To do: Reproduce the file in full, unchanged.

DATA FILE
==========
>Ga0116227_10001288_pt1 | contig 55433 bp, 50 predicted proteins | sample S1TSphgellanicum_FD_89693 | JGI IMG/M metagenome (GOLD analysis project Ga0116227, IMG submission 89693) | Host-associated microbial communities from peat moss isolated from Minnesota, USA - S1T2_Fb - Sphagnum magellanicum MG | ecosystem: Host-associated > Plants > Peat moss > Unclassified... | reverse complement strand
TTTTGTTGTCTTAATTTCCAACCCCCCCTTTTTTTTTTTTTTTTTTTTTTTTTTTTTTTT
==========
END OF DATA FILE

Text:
>Ga0116227_10001288_pt1 | contig 55433 bp, 50 predicted proteins | sample S1TSphgellanicum_FD_89693 | JGI IMG/M metagenome (GOLD analysis project Ga0116227, IMG submission 89693) | Host-associated microbial communities from peat moss isolated from Minnesota, USA - S1T2_Fb - Sphagnum magellanicum MG | ecosystem: Host-associated > Plants > Peat moss > Unclassified... | reverse complement strand
TTTTGTTGTCTTAATTTCCAACCCCCCCTTTTTTTTTTTTTTTTTTTTTTTTTTTTTTTT